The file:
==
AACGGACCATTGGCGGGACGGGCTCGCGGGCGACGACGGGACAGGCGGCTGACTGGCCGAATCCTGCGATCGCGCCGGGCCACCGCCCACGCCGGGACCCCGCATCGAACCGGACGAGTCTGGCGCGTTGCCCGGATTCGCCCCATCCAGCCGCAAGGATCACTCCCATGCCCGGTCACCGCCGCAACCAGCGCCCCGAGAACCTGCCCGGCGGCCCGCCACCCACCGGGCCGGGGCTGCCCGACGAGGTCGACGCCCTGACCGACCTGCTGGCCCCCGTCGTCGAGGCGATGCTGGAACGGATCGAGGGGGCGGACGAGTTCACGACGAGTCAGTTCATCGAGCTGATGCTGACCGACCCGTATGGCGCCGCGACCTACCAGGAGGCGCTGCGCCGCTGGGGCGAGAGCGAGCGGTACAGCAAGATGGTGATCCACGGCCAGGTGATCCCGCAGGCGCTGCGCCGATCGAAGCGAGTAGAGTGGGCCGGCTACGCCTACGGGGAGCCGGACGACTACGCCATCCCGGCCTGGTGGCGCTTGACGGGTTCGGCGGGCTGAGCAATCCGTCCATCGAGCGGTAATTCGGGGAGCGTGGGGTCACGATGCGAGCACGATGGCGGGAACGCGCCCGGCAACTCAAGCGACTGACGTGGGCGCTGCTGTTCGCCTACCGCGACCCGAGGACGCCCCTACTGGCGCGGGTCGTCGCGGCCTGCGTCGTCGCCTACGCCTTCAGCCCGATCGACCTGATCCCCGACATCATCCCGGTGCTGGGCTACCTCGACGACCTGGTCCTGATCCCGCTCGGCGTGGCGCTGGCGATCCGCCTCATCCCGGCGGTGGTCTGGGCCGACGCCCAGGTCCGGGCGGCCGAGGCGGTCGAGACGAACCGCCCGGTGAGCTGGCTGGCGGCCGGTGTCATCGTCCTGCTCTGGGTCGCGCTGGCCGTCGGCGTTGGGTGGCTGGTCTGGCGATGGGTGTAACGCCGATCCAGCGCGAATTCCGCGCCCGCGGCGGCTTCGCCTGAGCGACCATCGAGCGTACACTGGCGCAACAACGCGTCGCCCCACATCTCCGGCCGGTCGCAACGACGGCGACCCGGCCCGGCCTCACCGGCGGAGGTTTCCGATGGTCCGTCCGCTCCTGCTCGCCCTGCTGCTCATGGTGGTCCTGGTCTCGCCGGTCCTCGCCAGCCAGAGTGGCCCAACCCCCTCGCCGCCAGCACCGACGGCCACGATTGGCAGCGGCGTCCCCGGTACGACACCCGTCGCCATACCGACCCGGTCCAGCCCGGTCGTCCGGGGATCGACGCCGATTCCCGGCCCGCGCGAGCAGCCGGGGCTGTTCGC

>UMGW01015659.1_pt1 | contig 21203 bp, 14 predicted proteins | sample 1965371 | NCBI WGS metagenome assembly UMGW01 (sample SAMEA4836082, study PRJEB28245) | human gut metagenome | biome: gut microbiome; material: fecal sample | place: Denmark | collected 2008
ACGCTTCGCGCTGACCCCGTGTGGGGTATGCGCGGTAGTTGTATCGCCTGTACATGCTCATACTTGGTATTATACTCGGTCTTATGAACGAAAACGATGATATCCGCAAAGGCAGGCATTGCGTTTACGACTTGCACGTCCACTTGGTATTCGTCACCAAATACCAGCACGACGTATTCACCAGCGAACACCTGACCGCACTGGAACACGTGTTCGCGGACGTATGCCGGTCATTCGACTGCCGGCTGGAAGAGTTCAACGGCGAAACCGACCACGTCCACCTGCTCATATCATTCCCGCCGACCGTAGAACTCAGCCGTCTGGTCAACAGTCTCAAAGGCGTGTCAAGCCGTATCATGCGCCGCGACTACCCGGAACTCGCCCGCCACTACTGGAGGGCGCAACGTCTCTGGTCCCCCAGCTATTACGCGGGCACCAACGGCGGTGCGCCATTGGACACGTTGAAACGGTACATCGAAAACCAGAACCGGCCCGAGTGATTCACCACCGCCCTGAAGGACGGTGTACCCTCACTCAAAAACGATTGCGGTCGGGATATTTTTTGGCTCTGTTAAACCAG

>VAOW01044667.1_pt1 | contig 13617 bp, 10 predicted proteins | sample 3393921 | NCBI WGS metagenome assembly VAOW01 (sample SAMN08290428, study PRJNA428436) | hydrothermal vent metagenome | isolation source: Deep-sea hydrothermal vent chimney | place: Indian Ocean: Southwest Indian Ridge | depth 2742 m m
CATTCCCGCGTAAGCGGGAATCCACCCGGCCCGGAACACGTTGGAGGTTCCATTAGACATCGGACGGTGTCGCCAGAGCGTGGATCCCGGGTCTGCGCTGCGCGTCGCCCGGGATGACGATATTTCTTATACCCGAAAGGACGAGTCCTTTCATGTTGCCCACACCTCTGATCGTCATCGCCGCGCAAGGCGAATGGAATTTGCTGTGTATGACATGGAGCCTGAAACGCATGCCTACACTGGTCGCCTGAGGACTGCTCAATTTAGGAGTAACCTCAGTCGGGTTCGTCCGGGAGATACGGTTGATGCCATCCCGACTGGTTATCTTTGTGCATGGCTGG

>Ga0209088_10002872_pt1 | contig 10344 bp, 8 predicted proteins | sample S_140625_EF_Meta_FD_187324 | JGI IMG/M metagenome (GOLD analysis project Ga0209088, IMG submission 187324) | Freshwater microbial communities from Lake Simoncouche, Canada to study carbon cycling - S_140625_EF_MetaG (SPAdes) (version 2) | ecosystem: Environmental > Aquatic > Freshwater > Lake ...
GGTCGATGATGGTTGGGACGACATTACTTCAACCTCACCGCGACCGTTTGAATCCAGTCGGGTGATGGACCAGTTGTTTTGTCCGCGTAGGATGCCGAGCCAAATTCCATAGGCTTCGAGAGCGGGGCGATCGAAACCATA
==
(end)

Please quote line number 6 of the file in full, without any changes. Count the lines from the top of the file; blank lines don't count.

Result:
>Ga0209088_10002872_pt1 | contig 10344 bp, 8 predicted proteins | sample S_140625_EF_Meta_FD_187324 | JGI IMG/M metagenome (GOLD analysis project Ga0209088, IMG submission 187324) | Freshwater microbial communities from Lake Simoncouche, Canada to study carbon cycling - S_140625_EF_MetaG (SPAdes) (version 2) | ecosystem: Environmental > Aquatic > Freshwater > Lake ...